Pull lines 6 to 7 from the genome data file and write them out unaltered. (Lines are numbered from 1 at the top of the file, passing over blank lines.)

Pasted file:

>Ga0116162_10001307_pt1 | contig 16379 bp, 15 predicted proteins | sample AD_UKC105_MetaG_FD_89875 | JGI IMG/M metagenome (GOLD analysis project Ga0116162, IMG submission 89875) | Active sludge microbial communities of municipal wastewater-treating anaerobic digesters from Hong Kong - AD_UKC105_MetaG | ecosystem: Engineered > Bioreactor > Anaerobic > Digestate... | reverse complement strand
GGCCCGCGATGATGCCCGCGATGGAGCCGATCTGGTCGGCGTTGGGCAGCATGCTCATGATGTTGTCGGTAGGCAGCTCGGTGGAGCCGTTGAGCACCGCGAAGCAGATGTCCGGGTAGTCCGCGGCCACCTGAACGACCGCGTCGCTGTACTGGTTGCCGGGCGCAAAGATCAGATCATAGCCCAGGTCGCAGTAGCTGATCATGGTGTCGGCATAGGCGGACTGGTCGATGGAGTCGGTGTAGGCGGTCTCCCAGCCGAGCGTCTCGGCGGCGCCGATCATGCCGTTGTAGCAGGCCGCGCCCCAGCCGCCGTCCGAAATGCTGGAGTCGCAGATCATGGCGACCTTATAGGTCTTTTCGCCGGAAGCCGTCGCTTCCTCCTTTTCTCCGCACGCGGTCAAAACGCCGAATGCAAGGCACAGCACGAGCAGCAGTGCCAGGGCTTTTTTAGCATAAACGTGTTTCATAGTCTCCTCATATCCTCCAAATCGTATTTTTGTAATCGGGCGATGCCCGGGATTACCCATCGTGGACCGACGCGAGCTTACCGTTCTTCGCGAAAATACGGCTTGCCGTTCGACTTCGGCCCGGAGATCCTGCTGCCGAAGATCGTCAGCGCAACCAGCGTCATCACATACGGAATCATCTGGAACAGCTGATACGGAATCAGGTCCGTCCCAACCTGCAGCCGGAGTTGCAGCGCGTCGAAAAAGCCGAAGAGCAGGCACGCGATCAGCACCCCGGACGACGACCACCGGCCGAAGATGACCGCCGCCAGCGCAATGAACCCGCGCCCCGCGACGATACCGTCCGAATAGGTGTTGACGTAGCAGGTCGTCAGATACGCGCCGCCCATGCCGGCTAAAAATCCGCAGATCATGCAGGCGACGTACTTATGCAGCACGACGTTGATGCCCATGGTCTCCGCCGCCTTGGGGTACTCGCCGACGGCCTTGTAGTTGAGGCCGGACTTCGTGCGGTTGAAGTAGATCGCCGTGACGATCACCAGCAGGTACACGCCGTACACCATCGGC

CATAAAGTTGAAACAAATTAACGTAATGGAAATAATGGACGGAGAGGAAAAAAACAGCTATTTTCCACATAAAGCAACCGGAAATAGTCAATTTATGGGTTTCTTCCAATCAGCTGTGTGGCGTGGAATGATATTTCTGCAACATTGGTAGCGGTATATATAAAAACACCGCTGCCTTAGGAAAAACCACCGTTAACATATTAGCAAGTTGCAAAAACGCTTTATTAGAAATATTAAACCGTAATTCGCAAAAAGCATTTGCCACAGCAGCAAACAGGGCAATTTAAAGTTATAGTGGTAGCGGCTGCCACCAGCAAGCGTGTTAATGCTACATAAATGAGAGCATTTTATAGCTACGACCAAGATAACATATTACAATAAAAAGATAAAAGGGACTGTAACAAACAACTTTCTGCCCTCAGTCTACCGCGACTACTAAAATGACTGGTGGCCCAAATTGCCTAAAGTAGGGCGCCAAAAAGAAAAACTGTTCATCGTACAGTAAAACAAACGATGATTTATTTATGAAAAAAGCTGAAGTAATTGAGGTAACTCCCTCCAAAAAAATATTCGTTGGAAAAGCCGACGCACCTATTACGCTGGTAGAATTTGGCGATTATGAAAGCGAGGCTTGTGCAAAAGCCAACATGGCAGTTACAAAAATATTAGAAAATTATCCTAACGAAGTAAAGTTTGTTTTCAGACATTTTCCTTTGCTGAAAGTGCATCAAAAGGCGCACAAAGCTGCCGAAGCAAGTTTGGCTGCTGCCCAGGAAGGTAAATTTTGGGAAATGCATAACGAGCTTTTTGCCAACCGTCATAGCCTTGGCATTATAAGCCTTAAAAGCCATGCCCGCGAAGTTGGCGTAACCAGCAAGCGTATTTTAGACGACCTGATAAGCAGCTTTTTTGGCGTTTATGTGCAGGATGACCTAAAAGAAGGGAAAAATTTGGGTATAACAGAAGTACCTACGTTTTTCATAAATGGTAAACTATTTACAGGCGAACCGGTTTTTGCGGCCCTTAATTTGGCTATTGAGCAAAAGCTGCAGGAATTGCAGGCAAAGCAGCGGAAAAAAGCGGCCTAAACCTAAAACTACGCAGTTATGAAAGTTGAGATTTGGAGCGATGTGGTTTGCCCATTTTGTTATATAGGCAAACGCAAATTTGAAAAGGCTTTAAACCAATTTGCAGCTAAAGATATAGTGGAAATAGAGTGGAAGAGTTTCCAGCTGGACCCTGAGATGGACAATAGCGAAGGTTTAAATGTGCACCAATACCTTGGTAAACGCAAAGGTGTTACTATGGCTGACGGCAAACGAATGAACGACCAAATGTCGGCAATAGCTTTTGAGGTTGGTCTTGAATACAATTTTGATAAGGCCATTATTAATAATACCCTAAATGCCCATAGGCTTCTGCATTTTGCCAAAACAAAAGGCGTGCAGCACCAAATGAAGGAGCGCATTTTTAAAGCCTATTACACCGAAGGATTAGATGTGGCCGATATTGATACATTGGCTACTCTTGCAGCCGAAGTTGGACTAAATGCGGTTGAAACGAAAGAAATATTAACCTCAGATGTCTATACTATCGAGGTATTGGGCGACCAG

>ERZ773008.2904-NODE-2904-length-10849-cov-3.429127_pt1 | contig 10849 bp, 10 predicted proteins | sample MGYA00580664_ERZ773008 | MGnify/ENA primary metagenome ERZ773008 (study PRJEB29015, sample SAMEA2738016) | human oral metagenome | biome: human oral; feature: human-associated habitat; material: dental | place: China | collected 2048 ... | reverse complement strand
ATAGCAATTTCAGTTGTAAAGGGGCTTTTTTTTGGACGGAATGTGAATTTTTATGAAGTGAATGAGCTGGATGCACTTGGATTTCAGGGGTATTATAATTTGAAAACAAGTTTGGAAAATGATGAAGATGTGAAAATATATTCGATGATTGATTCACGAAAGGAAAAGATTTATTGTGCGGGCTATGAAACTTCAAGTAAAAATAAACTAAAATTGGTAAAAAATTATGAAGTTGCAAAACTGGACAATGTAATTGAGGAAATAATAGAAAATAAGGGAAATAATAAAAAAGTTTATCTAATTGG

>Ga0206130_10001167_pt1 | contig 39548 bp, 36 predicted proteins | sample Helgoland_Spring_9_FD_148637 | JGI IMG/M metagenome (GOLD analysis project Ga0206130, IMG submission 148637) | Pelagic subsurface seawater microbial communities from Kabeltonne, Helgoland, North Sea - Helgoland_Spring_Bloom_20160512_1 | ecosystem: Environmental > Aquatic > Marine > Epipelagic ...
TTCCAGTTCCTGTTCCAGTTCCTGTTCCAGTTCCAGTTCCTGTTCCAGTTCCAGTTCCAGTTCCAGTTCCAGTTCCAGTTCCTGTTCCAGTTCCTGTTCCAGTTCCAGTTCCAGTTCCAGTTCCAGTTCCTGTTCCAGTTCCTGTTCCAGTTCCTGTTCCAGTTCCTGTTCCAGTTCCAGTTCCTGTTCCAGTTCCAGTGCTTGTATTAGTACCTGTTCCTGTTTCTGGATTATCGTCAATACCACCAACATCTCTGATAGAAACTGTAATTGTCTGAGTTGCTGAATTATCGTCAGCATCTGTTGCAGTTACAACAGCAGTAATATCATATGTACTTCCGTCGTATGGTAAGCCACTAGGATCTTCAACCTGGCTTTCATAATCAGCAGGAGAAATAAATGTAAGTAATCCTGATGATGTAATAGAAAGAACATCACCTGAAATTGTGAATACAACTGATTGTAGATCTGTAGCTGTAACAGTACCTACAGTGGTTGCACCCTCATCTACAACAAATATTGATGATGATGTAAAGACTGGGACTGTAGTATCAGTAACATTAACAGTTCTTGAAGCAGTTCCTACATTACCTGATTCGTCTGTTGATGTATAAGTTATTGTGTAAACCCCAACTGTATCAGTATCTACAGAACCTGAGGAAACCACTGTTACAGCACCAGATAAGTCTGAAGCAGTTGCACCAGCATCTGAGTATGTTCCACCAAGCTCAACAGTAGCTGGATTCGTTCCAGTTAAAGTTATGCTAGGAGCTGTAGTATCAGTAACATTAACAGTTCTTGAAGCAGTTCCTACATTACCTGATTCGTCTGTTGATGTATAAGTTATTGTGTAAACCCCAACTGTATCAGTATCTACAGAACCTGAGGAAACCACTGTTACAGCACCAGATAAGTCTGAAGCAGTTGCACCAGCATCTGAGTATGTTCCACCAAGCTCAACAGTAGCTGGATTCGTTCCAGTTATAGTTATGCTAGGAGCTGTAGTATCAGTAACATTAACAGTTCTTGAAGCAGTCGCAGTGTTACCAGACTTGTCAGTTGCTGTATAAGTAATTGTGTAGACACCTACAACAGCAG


>Ga0206130_10001167_pt1 | contig 39548 bp, 36 predicted proteins | sample Helgoland_Spring_9_FD_148637 | JGI IMG/M metagenome (GOLD analysis project Ga0206130, IMG submission 148637) | Pelagic subsurface seawater microbial communities from Kabeltonne, Helgoland, North Sea - Helgoland_Spring_Bloom_20160512_1 | ecosystem: Environmental > Aquatic > Marine > Epipelagic ...
TTCCAGTTCCTGTTCCAGTTCCTGTTCCAGTTCCAGTTCCTGTTCCAGTTCCAGTTCCAGTTCCAGTTCCAGTTCCAGTTCCTGTTCCAGTTCCTGTTCCAGTTCCAGTTCCAGTTCCAGTTCCAGTTCCTGTTCCAGTTCCTGTTCCAGTTCCTGTTCCAGTTCCTGTTCCAGTTCCAGTTCCTGTTCCAGTTCCAGTGCTTGTATTAGTACCTGTTCCTGTTTCTGGATTATCGTCAATACCACCAACATCTCTGATAGAAACTGTAATTGTCTGAGTTGCTGAATTATCGTCAGCATCTGTTGCAGTTACAACAGCAGTAATATCATATGTACTTCCGTCGTATGGTAAGCCACTAGGATCTTCAACCTGGCTTTCATAATCAGCAGGAGAAATAAATGTAAGTAATCCTGATGATGTAATAGAAAGAACATCACCTGAAATTGTGAATACAACTGATTGTAGATCTGTAGCTGTAACAGTACCTACAGTGGTTGCACCCTCATCTACAACAAATATTGATGATGATGTAAAGACTGGGACTGTAGTATCAGTAACATTAACAGTTCTTGAAGCAGTTCCTACATTACCTGATTCGTCTGTTGATGTATAAGTTATTGTGTAAACCCCAACTGTATCAGTATCTACAGAACCTGAGGAAACCACTGTTACAGCACCAGATAAGTCTGAAGCAGTTGCACCAGCATCTGAGTATGTTCCACCAAGCTCAACAGTAGCTGGATTCGTTCCAGTTAAAGTTATGCTAGGAGCTGTAGTATCAGTAACATTAACAGTTCTTGAAGCAGTTCCTACATTACCTGATTCGTCTGTTGATGTATAAGTTATTGTGTAAACCCCAACTGTATCAGTATCTACAGAACCTGAGGAAACCACTGTTACAGCACCAGATAAGTCTGAAGCAGTTGCACCAGCATCTGAGTATGTTCCACCAAGCTCAACAGTAGCTGGATTCGTTCCAGTTATAGTTATGCTAGGAGCTGTAGTATCAGTAACATTAACAGTTCTTGAAGCAGTCGCAGTGTTACCAGACTTGTCAGTTGCTGTATAAGTAATTGTGTAGACACCTACAACAGCAG